Flight School Dropouts

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One question frequently raised about the 9/11 attacks is whether the alleged pilots, particularly (although not only) Hani Hanjour, had the skills to carry out their tasks. Nila Sagadevan uses the following quotes by way of illustration:

Looks like a compelling case, right? But as usual, it pays to find out more about where these quotes have come from.

The comment about Atta, for instance, dates back to October of 2000. He undertook months more training after this, and qualified for a commercial licence, so it’s perhaps unreasonable to use this old quote as a summary of his flying on 9/11.

Googling for the Al-Shehhi quote returns only references to the Sagadevan article, which doesn’t explain where it came from originally.

Khalid Al-Mihdhar was not one of the pilots according to the official account, neither was Salem Al-Hazmi, so any assessment of their abilities seems irrelevant.

Some of the quote about Hanjour is correct (“I'm still to this day amazed that he could have flown into the Pentagon. He could not fly at all”). This comes from a “former employee” at JetTech, a flying school Hanjour attended in January and February of 2001. The rest of the quote didn’t originally refer to Hanjour, though: it’s somehow been assembled from a comment about Al-Mihdhar and Al-Hazmi:

To see whether old quotes are really relevant, it might be worth considering the training the pilots received. Take Atta and Shehhi, for instance, as reported in the 9/11 Commission Report.

A reasonable start, although there were problems later.

Jarrah was making progress in the meantime.

And Atta and Shehhi had more success later in 2000, while Jarrah moved to simulator training.

Not perfect or the best pilots, then, but maybe the term "flight school dropout" is a little misleading here.

Of course the more realistic target for these claims is Hani Hanjour. Here's one comment.

The site quotes this NewsDay article:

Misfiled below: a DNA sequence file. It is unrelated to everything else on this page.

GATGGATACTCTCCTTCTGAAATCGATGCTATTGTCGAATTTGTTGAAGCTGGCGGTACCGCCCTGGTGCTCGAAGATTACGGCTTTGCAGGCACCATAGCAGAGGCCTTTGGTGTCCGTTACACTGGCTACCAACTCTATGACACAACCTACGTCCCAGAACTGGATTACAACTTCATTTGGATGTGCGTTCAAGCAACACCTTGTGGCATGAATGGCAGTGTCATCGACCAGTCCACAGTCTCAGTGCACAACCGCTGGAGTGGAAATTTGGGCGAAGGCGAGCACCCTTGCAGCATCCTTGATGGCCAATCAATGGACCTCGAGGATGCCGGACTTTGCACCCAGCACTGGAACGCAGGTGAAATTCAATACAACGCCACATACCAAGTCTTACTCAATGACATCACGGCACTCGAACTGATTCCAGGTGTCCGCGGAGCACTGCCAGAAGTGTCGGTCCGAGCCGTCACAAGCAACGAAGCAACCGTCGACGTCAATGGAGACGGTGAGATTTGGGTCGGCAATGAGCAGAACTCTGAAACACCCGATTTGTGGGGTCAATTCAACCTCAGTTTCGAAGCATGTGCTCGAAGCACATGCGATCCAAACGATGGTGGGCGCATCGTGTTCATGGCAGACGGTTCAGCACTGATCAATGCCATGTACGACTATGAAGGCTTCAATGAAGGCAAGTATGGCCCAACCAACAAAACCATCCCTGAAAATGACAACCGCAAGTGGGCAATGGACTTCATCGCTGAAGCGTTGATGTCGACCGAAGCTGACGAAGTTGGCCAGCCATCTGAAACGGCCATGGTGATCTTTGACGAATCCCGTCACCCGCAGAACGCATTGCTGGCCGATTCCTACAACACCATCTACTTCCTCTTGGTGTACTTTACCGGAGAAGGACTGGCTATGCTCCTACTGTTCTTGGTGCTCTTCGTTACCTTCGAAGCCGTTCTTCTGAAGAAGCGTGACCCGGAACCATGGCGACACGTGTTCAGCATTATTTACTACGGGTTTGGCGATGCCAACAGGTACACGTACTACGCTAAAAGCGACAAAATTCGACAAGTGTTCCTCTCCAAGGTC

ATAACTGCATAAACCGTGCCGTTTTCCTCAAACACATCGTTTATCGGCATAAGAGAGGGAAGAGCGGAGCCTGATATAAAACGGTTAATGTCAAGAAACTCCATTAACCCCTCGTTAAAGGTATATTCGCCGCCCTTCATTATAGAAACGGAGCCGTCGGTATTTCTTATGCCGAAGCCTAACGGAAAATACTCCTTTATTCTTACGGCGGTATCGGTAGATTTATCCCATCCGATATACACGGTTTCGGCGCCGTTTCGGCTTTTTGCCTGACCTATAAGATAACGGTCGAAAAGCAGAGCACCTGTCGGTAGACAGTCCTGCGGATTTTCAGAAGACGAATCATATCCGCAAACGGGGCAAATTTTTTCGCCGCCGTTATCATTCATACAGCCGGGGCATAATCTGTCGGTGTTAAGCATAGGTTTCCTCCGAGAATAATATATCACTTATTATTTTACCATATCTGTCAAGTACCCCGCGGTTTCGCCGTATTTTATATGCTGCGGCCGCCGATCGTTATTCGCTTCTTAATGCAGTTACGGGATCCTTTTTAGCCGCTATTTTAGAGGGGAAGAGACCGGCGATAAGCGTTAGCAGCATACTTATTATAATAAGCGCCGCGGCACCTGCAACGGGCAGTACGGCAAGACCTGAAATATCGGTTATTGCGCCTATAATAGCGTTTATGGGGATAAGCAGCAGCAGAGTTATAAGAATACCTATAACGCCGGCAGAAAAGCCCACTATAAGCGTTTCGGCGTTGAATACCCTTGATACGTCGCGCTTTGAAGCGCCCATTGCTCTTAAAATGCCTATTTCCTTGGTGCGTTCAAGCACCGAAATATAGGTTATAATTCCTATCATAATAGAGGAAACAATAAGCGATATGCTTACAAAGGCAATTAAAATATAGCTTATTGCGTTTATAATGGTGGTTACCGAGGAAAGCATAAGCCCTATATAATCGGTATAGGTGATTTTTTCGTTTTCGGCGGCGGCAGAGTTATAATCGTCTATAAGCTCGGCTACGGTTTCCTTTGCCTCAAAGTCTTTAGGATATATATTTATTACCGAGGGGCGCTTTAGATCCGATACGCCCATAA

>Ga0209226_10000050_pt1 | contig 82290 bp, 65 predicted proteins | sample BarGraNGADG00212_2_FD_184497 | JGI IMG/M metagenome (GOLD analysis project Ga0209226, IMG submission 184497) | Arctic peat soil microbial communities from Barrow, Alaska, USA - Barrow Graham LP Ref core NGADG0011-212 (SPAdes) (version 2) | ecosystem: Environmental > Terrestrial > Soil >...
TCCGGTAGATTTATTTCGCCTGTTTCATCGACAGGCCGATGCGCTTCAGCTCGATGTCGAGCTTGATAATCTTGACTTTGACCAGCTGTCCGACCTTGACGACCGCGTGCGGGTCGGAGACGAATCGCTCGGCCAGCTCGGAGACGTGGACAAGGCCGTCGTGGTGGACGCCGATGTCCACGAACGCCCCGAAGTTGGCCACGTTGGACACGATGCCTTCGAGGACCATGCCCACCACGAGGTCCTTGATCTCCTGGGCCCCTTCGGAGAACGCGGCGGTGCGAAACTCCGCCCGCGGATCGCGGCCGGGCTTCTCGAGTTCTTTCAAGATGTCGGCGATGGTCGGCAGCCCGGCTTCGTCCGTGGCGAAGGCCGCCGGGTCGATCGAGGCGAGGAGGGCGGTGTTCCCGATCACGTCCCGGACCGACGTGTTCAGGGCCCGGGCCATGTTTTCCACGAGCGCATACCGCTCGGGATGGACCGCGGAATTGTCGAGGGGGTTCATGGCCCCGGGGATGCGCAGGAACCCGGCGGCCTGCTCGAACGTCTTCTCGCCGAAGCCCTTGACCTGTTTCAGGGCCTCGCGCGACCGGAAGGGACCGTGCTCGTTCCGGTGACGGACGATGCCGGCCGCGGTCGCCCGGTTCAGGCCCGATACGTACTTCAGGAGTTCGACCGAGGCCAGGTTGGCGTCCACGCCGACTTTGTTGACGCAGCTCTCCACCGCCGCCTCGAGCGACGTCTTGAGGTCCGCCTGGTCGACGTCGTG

Even the 9/11 Commission Report joins in:

Read these quotes alone, though, and you might be mislead. The first seems to suggest that he hadn't learned to fly by August 2001, however he'd actually obtained both a private pilot and commercial license some time earlier.

Hanjour continued his training with Jarrah throughout at least some of the summer. Again, there were problems in both cases, but they persisted.

Even Hanjour wasn't exactly a "flight school dropout", then. He had a private and commercial pilots licence, and a not insignificant amount of flying experience, including some simulator work (although on 737's). And while there are no shortage of scathing quotes about him, they're not always as they seem. Here's one, for example:

So does that mean he couldn't fly? Here's another story on the same person:

Here she's talking about his skills in English, and expresses no doubt whatsoever that Hanjour could have been involved.

An early instructor isn't quite so damning:

And as Marcel Bernard pointed out, the hijackers wouldn't have required all the skills of a regular pilot:

People will still say that the Pentagon attack was too difficult for Hanjour to have pulled off, however other articles quote pilots saying that isn’t the case.

New American included comments from pilots in a general piece on "9-11 Conspiracy Fact & Fiction":

And Salon's "Ask the Pilot" also commented on the issue:

Experienced pilot Giulio Bernacchia agrees:

Read more in a piece he kindly contributed to this site, “File:Another Expert.pdf